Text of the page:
Having trouble falling asleep from time to time is quite common. At some point, everyone has experienced tossing and turning for what feels like hours before finally falling asleep. There are just a few nights when sleep doesn’t come so easily.
Experts say the average time it takes an adult to fall asleep after the lights have been turned off – a period of time they call sleep latency – is about 10 to 20 minutes. This usually varies from individual to individual, affected by many factors such as age or the number of naps during the day. But taking an exceptionally long time to fall asleep at night can lead to shorter sleep duration, which can eventually cause daytime fatigue, slower reaction time and trouble concentrating.
We know that it is sometimes difficult to switch off the brain. If it takes you forever to fall asleep at night, here are some science-backed strategies you can try to get that much-needed sleep.
Practice breathing techniques
Doing these breathing techniques before bed tends to help people relax at the end of the day. It can induce sleep at night by relaxing the body and distracting the mind from the worries and stresses of the day before or the day ahead, says Raman K. Malhotra, professor of neurology at Washington University School of Medicine in St. President of the American Academy of Sleep Medicine.
Our sympathetic nervous system – a division of the autonomic nervous system (ANS) that activates the body’s fight or flight response – often becomes hyperactive due to the stress of our modern fast-paced lifestyles, which affects sleep. Deep breathing alleviates this by lowering heart rate and blood pressure, which regulator the ANS and the fight-or-flight response, says Phyllis Zee, director of the Center for Circadian and Sleep Medicine at Northwestern University.
Try progressive muscle relaxation
(Credit: Auttapon Wongtakeaw/Shutterstock)
Those of us who have trouble falling asleep can also try muscle relaxation, a technique that involves gradually tensing and relaxing each muscle group throughout the body. This allows people to focus on the tension in their muscles and how the muscles feel relaxed.
“[It] is a technique to help relax your body and reduce your stress or anxiety before bed,” says Malhotra. “Reducing stress and relaxing your body can be an important step when trying to fall asleep at night.” In addition to helping people fall asleep faster, progressive muscle relaxation may also promote better sleep. Some studies have shown that it can improve the sleep quality of mothers of premature babies during their postpartum period and burned.
Stay away from electronics
Many of us are guilty of scrolling through social media until fatigue takes over; however, it can actually to prolong the time it takes you to fall asleep. It’s true that using electronics engages the mind and makes it more active (not exactly a good thing when you’re trying to turn off that brain), but there’s another reason why it can prevent people from falling asleep.
Melatonina hormone that regulates the body’s sleep-wake cycles and triggers the sleep process, is secreted by the pineal gland in response to darkness. However, most devices emit blue wavelength light, remove melatonin and tell the body to stay awake.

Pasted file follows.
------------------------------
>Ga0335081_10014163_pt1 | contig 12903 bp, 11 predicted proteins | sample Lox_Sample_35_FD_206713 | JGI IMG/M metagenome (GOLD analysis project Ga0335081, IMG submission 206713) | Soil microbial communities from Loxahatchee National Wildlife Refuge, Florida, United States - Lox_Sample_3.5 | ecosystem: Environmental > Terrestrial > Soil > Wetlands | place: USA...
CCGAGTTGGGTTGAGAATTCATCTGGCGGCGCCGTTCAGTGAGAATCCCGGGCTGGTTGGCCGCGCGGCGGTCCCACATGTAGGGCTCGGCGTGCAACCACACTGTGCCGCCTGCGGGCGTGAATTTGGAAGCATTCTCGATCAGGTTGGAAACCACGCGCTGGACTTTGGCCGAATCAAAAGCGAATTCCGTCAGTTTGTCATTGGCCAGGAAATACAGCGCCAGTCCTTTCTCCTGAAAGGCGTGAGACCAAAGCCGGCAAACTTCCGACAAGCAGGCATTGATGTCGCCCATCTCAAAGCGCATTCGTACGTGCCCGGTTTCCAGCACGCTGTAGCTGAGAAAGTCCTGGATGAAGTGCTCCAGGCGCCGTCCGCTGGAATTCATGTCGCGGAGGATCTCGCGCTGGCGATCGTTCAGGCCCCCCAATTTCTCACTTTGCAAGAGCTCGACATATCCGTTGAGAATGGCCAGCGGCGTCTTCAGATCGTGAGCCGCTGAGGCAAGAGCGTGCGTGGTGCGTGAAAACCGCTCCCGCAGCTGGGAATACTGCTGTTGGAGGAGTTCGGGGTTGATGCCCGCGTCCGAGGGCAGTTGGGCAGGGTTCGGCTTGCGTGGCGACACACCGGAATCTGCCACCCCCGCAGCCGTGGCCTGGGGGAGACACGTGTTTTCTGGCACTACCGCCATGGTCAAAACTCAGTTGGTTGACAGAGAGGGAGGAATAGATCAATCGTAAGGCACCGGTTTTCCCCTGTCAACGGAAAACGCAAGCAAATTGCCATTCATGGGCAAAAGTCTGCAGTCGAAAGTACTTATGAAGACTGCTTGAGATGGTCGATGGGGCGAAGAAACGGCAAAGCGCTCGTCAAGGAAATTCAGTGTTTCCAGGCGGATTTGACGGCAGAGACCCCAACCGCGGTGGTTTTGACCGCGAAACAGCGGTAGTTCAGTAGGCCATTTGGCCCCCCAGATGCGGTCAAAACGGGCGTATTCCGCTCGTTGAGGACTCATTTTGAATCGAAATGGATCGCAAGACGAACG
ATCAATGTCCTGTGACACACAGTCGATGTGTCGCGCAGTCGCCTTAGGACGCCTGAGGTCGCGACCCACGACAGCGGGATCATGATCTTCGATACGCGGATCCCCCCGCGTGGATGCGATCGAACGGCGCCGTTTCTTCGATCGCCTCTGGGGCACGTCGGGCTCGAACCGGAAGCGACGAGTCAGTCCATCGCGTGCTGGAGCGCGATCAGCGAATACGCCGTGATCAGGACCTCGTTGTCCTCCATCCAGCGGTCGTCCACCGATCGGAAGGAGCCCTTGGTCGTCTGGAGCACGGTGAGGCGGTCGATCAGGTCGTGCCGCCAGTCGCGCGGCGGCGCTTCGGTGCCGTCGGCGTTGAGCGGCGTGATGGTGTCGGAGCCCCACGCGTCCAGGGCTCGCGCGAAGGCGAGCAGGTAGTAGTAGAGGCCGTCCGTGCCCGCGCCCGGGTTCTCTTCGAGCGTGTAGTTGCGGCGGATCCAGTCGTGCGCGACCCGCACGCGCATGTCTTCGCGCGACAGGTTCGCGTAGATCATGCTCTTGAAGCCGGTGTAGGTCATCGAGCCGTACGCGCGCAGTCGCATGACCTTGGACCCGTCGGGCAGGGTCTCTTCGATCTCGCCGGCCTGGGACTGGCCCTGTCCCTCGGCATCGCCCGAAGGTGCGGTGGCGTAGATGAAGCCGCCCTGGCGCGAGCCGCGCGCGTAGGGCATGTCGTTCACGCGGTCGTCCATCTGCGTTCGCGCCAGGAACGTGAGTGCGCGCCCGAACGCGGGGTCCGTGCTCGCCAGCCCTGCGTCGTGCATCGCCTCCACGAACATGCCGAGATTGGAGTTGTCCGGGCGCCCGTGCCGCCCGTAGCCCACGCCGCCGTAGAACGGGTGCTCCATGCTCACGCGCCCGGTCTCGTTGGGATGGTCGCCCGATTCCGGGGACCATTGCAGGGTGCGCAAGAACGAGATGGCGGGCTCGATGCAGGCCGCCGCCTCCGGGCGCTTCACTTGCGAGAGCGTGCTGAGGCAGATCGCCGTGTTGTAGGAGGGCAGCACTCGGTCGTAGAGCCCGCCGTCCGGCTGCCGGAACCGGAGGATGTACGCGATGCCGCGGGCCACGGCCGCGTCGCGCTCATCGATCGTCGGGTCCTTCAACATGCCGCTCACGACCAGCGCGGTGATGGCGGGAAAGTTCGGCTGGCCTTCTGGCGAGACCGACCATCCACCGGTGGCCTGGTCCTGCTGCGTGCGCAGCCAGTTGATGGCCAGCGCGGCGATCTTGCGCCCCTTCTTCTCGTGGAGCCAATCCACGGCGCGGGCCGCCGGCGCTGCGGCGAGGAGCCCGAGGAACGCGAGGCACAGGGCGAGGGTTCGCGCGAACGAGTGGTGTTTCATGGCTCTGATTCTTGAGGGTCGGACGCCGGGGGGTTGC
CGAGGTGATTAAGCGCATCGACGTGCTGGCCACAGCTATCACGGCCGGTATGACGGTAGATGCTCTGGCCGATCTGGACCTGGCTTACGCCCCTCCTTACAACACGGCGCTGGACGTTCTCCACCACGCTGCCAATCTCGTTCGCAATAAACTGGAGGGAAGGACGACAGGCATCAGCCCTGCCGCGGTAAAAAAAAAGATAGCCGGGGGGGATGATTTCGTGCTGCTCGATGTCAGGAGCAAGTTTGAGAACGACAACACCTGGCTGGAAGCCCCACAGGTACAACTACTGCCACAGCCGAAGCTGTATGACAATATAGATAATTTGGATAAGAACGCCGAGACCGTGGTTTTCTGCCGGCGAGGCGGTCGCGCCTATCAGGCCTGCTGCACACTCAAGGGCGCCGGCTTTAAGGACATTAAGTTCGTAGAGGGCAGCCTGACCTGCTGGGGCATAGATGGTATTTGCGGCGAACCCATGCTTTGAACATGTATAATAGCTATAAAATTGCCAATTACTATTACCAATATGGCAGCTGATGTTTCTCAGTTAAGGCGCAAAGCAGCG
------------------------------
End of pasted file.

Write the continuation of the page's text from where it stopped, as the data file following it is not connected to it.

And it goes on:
“Our bodies use light or the lack of light to help regulate our sleep and wake cycles,” Malhotra explains. “By getting artificial light from your device into your eyes before bed, it can delay the normal processes that are supposed to happen before bed that prepare the body for sleep.” Reduce your exposure to blue light (and same ambient light) at night can not only help you fall asleep more easily, but also get better sleep.
Exercise during the day
Studies have shown that exercise provides positive benefits on sleep latency. For example, a systematic review 2012 published in the Physiotherapy Journal reported that participants who followed a physical training program for 10 to 16 weeks experienced significantly reduced sleep latency compared to a control group. A more recent 2017 report also reported a similar benefit.
Regular exercise during the day can to augment also the secretion of melatonin, which we know helps to fall asleep. However, do not sweat too late at night – it is better to stop exercising at least 90 minutes before bedtime, as vigorous exercise can temporarily odd sleep latency.
Adjust the temperature
Temperature regulation is important because we tend to fall asleep when the temperature drops, says Zee. Core body temperature has a circadian rhythm of its own; it’s usually at its lowest around 4 a.m. and peaks around 6 p.m. As the body prepares for sleep, core body temperature decreases to produce drowsiness, which makes us drowsy.
Likewise, the extreme heat during the summer can raise our body temperature, making it harder to fall (and stay) asleep. In these cases, adjusting the room temperature by turning on a fan or air conditioner can be beneficial.
For some people, taking a warm bath before bed and wearing socks to bed helps them fall asleep, says Zee. A hot bath could to augment drowsiness at bedtime as it temporarily raises the body’s core temperature, which then drops sharply after leaving the bath. Wearing socks in bed can also be effective because warm feet actually increase heat loss and promote falling asleep quickly.
Overall, the practice of these good sleep habits and following a regular sleep schedule will help you fall asleep at night, says Malhotra: “It’s best to have a regular bedtime routine that incorporates a period of ‘relaxation’ and gives your body and mind time to relax.